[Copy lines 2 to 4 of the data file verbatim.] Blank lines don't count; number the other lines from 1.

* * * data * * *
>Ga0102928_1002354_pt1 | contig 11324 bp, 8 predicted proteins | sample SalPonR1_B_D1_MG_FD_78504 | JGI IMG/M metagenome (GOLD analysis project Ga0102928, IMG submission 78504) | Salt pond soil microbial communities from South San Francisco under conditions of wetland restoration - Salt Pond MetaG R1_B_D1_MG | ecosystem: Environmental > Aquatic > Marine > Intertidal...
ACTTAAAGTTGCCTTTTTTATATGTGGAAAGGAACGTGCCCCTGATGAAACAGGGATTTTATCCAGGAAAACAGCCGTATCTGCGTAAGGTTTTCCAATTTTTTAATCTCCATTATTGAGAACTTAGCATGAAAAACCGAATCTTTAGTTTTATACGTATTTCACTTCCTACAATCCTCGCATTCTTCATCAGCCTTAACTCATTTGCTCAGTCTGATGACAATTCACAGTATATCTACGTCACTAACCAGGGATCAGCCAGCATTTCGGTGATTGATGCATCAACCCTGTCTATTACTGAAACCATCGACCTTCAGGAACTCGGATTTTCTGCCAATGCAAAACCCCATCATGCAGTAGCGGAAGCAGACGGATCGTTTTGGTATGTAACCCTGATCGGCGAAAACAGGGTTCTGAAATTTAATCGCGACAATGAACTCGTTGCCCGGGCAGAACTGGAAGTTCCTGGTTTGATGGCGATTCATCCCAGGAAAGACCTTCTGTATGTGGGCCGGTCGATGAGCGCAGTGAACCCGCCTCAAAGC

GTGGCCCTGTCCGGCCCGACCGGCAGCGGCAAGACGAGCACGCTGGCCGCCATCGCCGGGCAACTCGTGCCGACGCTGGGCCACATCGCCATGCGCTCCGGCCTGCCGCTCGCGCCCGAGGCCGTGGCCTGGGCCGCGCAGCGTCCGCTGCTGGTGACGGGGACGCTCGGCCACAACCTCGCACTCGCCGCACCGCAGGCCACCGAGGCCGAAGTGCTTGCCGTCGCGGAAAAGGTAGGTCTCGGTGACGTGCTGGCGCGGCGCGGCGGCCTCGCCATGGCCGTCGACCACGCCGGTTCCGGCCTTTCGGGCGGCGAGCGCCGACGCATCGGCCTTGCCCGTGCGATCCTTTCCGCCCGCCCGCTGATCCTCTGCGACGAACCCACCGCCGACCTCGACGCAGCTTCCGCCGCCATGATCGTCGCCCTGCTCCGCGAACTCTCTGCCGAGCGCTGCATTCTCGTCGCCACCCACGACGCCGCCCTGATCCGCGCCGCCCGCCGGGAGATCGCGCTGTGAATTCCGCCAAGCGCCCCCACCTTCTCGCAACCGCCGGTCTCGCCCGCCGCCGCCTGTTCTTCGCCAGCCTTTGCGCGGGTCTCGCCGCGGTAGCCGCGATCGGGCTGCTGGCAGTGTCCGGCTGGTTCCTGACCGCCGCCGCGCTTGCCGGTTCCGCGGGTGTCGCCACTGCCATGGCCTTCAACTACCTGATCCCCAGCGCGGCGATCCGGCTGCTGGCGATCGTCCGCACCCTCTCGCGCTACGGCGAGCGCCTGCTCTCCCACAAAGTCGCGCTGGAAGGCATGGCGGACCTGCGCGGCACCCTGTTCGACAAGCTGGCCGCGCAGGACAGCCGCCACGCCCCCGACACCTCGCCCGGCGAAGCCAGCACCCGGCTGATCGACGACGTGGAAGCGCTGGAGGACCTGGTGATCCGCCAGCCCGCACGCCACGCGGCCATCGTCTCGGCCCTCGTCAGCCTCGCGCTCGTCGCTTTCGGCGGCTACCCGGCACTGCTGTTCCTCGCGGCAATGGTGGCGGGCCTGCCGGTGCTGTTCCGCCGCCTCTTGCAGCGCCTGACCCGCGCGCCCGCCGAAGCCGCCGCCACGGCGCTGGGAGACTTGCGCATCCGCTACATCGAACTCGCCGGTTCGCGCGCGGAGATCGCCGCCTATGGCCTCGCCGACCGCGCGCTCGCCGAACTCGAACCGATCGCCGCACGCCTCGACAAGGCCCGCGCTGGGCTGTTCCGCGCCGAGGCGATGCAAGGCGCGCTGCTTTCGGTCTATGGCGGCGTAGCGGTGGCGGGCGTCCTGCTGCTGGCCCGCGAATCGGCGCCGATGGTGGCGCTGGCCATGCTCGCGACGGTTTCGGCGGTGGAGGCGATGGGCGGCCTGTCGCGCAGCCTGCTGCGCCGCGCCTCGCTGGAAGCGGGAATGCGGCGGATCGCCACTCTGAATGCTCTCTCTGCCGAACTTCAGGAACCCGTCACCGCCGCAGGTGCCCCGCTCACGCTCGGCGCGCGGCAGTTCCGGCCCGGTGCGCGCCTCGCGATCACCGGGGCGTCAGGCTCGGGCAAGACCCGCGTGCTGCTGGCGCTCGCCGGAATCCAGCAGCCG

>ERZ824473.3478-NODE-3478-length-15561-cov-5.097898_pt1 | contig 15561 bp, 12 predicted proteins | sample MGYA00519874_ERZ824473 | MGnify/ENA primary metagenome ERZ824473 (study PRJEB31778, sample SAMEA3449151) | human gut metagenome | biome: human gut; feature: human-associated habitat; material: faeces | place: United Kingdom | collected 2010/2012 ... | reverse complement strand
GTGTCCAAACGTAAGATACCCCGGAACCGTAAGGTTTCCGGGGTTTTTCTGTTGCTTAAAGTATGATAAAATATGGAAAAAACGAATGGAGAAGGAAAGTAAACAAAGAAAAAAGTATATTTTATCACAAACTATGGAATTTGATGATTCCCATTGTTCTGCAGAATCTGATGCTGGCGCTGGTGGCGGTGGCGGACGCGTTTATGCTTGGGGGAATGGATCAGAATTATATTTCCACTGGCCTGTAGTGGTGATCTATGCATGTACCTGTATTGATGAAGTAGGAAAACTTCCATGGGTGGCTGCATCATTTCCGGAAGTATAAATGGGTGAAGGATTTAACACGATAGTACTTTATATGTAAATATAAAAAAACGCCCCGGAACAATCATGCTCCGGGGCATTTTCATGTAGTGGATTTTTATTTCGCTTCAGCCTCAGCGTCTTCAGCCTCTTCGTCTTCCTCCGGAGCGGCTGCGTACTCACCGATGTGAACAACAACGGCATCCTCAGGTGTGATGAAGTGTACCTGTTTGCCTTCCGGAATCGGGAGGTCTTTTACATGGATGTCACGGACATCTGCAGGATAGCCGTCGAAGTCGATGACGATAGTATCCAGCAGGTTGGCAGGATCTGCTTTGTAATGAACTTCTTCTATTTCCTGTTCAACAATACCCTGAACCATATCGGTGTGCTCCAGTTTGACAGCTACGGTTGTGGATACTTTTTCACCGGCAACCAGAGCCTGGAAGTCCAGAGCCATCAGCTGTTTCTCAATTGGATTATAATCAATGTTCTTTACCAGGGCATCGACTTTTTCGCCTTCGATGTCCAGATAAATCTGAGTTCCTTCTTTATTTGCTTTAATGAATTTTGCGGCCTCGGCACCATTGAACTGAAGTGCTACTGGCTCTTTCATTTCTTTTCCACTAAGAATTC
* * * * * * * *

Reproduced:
ACTTAAAGTTGCCTTTTTTATATGTGGAAAGGAACGTGCCCCTGATGAAACAGGGATTTTATCCAGGAAAACAGCCGTATCTGCGTAAGGTTTTCCAATTTTTTAATCTCCATTATTGAGAACTTAGCATGAAAAACCGAATCTTTAGTTTTATACGTATTTCACTTCCTACAATCCTCGCATTCTTCATCAGCCTTAACTCATTTGCTCAGTCTGATGACAATTCACAGTATATCTACGTCACTAACCAGGGATCAGCCAGCATTTCGGTGATTGATGCATCAACCCTGTCTATTACTGAAACCATCGACCTTCAGGAACTCGGATTTTCTGCCAATGCAAAACCCCATCATGCAGTAGCGGAAGCAGACGGATCGTTTTGGTATGTAACCCTGATCGGCGAAAACAGGGTTCTGAAATTTAATCGCGACAATGAACTCGTTGCCCGGGCAGAACTGGAAGTTCCTGGTTTGATGGCGATTCATCCCAGGAAAGACCTTCTGTATGTGGGCCGGTCGATGAGCGCAGTGAACCCGCCTCAAAGC

GTGGCCCTGTCCGGCCCGACCGGCAGCGGCAAGACGAGCACGCTGGCCGCCATCGCCGGGCAACTCGTGCCGACGCTGGGCCACATCGCCATGCGCTCCGGCCTGCCGCTCGCGCCCGAGGCCGTGGCCTGGGCCGCGCAGCGTCCGCTGCTGGTGACGGGGACGCTCGGCCACAACCTCGCACTCGCCGCACCGCAGGCCACCGAGGCCGAAGTGCTTGCCGTCGCGGAAAAGGTAGGTCTCGGTGACGTGCTGGCGCGGCGCGGCGGCCTCGCCATGGCCGTCGACCACGCCGGTTCCGGCCTTTCGGGCGGCGAGCGCCGACGCATCGGCCTTGCCCGTGCGATCCTTTCCGCCCGCCCGCTGATCCTCTGCGACGAACCCACCGCCGACCTCGACGCAGCTTCCGCCGCCATGATCGTCGCCCTGCTCCGCGAACTCTCTGCCGAGCGCTGCATTCTCGTCGCCACCCACGACGCCGCCCTGATCCGCGCCGCCCGCCGGGAGATCGCGCTGTGAATTCCGCCAAGCGCCCCCACCTTCTCGCAACCGCCGGTCTCGCCCGCCGCCGCCTGTTCTTCGCCAGCCTTTGCGCGGGTCTCGCCGCGGTAGCCGCGATCGGGCTGCTGGCAGTGTCCGGCTGGTTCCTGACCGCCGCCGCGCTTGCCGGTTCCGCGGGTGTCGCCACTGCCATGGCCTTCAACTACCTGATCCCCAGCGCGGCGATCCGGCTGCTGGCGATCGTCCGCACCCTCTCGCGCTACGGCGAGCGCCTGCTCTCCCACAAAGTCGCGCTGGAAGGCATGGCGGACCTGCGCGGCACCCTGTTCGACAAGCTGGCCGCGCAGGACAGCCGCCACGCCCCCGACACCTCGCCCGGCGAAGCCAGCACCCGGCTGATCGACGACGTGGAAGCGCTGGAGGACCTGGTGATCCGCCAGCCCGCACGCCACGCGGCCATCGTCTCGGCCCTCGTCAGCCTCGCGCTCGTCGCTTTCGGCGGCTACCCGGCACTGCTGTTCCTCGCGGCAATGGTGGCGGGCCTGCCGGTGCTGTTCCGCCGCCTCTTGCAGCGCCTGACCCGCGCGCCCGCCGAAGCCGCCGCCACGGCGCTGGGAGACTTGCGCATCCGCTACATCGAACTCGCCGGTTCGCGCGCGGAGATCGCCGCCTATGGCCTCGCCGACCGCGCGCTCGCCGAACTCGAACCGATCGCCGCACGCCTCGACAAGGCCCGCGCTGGGCTGTTCCGCGCCGAGGCGATGCAAGGCGCGCTGCTTTCGGTCTATGGCGGCGTAGCGGTGGCGGGCGTCCTGCTGCTGGCCCGCGAATCGGCGCCGATGGTGGCGCTGGCCATGCTCGCGACGGTTTCGGCGGTGGAGGCGATGGGCGGCCTGTCGCGCAGCCTGCTGCGCCGCGCCTCGCTGGAAGCGGGAATGCGGCGGATCGCCACTCTGAATGCTCTCTCTGCCGAACTTCAGGAACCCGTCACCGCCGCAGGTGCCCCGCTCACGCTCGGCGCGCGGCAGTTCCGGCCCGGTGCGCGCCTCGCGATCACCGGGGCGTCAGGCTCGGGCAAGACCCGCGTGCTGCTGGCGCTCGCCGGAATCCAGCAGCCG

>ERZ824473.3478-NODE-3478-length-15561-cov-5.097898_pt1 | contig 15561 bp, 12 predicted proteins | sample MGYA00519874_ERZ824473 | MGnify/ENA primary metagenome ERZ824473 (study PRJEB31778, sample SAMEA3449151) | human gut metagenome | biome: human gut; feature: human-associated habitat; material: faeces | place: United Kingdom | collected 2010/2012 ... | reverse complement strand